Will discontinuing my mother's antidepressants accelerate her Alzheimer's?

1 answer | Last updated: Oct 20, 2016
Boots asked...

My mother is almost 100 years old and has Alzheimer's. She has lived in a nursing home for the past 4 years. She has been on Aricept and Namenda for the last 10 and 7 years respectively. She was depressed when she lost her ability to live by herself and I asked her dcotor to giver her Lexapro to help her with the adjustment.Her doctor now wants to take both medications out and because he thinks she doesn't profit from them anymore. My concern and question is- will it make her regress more than what she is now? She is hard of hearing and will seldom initiate conversation but she answers questions with a simple answer when asked. I use to walk her 3 times down the hallway 6 months ago but she is now unable to ambulate that far anymore. I do not want to accelerate her dementia, then she will totally be gone. Please help.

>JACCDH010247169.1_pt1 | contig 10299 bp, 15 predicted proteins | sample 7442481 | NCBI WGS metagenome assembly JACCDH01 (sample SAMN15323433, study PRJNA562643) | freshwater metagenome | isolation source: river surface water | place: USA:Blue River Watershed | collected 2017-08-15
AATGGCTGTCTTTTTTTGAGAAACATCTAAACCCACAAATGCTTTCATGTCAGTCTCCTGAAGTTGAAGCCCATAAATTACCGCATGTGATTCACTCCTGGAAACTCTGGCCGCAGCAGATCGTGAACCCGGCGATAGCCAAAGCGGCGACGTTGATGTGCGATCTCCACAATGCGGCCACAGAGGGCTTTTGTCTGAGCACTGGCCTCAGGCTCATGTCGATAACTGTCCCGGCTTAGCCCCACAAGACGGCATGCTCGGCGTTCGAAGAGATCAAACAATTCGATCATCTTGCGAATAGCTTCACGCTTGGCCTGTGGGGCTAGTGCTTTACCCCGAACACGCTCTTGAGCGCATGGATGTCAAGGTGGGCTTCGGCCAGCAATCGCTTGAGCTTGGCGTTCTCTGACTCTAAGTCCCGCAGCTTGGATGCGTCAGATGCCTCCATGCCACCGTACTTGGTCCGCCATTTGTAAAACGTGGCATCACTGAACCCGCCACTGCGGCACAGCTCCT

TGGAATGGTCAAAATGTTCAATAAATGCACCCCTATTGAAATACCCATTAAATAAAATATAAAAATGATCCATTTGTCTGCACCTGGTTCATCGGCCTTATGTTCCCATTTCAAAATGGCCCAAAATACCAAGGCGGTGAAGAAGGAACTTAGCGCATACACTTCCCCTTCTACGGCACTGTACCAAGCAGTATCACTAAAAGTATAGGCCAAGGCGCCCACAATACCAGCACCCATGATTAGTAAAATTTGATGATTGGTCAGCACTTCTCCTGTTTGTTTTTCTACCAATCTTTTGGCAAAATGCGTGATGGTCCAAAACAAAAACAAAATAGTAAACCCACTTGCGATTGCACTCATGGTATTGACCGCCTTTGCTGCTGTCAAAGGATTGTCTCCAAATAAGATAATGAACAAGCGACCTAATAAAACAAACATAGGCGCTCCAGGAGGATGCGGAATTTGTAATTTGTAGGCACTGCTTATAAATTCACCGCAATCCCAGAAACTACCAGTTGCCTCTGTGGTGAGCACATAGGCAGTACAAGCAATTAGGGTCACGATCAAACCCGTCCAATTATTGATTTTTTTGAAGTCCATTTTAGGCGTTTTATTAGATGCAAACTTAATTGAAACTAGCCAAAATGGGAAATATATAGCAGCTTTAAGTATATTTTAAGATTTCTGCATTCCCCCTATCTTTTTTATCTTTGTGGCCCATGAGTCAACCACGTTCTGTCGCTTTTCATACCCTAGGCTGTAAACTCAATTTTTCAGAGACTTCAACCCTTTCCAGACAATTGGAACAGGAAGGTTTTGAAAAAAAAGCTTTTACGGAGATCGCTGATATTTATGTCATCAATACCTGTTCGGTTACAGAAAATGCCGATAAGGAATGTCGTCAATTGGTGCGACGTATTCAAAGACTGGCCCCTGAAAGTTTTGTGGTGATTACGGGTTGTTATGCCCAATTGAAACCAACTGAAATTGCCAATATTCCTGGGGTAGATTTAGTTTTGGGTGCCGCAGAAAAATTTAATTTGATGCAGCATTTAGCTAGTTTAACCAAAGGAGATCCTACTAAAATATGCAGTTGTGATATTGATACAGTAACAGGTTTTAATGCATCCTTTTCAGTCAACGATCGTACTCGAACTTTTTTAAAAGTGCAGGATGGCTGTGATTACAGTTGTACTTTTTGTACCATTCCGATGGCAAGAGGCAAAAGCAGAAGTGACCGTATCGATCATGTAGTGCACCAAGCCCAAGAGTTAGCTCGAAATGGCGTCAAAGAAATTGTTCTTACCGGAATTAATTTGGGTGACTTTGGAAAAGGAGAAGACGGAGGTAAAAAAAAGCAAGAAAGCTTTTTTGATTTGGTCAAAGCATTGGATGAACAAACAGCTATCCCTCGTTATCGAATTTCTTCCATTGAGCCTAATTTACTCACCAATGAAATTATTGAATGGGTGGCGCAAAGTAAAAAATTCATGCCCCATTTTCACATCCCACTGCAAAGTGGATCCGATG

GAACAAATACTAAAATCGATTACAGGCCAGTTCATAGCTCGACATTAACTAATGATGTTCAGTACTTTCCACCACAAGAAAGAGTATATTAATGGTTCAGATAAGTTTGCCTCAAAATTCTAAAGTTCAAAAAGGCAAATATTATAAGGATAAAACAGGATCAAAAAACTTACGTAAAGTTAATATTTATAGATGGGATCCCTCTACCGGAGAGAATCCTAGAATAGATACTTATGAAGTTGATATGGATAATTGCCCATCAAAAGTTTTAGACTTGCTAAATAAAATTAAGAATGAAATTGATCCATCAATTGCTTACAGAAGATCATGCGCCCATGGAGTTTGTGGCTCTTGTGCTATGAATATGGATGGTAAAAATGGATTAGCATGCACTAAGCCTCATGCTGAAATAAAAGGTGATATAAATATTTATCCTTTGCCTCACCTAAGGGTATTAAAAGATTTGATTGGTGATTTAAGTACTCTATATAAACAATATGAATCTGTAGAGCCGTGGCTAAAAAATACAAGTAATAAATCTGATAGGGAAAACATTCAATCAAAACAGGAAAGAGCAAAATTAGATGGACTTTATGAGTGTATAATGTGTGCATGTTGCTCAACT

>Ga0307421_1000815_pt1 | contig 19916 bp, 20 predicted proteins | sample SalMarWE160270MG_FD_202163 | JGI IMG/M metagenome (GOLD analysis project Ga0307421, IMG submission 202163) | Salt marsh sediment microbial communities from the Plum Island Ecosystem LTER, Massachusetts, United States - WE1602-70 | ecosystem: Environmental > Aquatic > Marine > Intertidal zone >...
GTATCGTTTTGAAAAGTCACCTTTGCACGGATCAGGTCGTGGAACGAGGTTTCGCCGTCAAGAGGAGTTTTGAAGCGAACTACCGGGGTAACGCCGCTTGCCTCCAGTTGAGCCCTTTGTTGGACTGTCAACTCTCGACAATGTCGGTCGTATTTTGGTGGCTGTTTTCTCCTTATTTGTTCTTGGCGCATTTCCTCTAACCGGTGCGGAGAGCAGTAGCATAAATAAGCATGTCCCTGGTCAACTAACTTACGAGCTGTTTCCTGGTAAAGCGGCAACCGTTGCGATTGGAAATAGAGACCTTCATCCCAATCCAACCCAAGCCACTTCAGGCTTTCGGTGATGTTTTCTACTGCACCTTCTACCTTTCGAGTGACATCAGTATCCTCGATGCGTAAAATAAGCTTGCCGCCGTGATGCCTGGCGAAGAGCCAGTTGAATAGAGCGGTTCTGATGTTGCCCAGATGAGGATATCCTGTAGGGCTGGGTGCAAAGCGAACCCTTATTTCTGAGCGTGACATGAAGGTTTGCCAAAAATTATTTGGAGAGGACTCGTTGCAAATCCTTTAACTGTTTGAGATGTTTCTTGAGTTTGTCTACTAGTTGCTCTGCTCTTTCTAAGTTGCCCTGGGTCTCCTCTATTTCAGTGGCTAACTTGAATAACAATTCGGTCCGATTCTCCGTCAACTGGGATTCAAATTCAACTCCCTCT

Expert Answers

Ladislav Volicer, M.D., Ph.D., is recognized as an international expert on advanced dementia care. He is a courtesy full professor at the School of Aging Studies, University of South Florida, Tampa, and visiting professor at the Third Medical Faculty, Charles University, Prague, Czech Republic. Twenty-five years ago, he established one of the first dementia special care units.

I am not sure if you are asking about removing Lexapro, Aricept or Namenda. If your mother is still able to provide some care for herself, e.g., eating independently, stopping Aricept and Namenda may result in a loss of this ability. Her speech may also deteriorate. Your mother may get depressed if Lexapro is stopped, but her functioning may not be affected. If your mother has no adverse effects with these medications and is still functioning independently, I do not see any reason for stopping them.